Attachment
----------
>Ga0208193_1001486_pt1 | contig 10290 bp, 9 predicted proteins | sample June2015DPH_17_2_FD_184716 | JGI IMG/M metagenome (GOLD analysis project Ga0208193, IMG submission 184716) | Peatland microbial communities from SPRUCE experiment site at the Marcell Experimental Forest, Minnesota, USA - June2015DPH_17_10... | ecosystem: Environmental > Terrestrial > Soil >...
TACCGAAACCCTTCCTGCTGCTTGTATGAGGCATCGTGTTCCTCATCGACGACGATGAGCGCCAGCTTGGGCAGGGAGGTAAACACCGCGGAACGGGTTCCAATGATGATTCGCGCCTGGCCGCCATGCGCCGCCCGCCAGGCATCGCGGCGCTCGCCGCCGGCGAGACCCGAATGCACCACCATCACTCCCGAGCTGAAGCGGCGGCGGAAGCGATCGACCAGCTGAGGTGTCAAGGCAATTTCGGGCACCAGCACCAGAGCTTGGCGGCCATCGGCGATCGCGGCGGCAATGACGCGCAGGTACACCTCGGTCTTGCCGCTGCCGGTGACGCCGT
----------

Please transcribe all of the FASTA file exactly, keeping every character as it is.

>Ga0208193_1001486_pt1 | contig 10290 bp, 9 predicted proteins | sample June2015DPH_17_2_FD_184716 | JGI IMG/M metagenome (GOLD analysis project Ga0208193, IMG submission 184716) | Peatland microbial communities from SPRUCE experiment site at the Marcell Experimental Forest, Minnesota, USA - June2015DPH_17_10... | ecosystem: Environmental > Terrestrial > Soil >...
TACCGAAACCCTTCCTGCTGCTTGTATGAGGCATCGTGTTCCTCATCGACGACGATGAGCGCCAGCTTGGGCAGGGAGGTAAACACCGCGGAACGGGTTCCAATGATGATTCGCGCCTGGCCGCCATGCGCCGCCCGCCAGGCATCGCGGCGCTCGCCGCCGGCGAGACCCGAATGCACCACCATCACTCCCGAGCTGAAGCGGCGGCGGAAGCGATCGACCAGCTGAGGTGTCAAGGCAATTTCGGGCACCAGCACCAGAGCTTGGCGGCCATCGGCGATCGCGGCGGCAATGACGCGCAGGTACACCTCGGTCTTGCCGCTGCCGGTGACGCCGT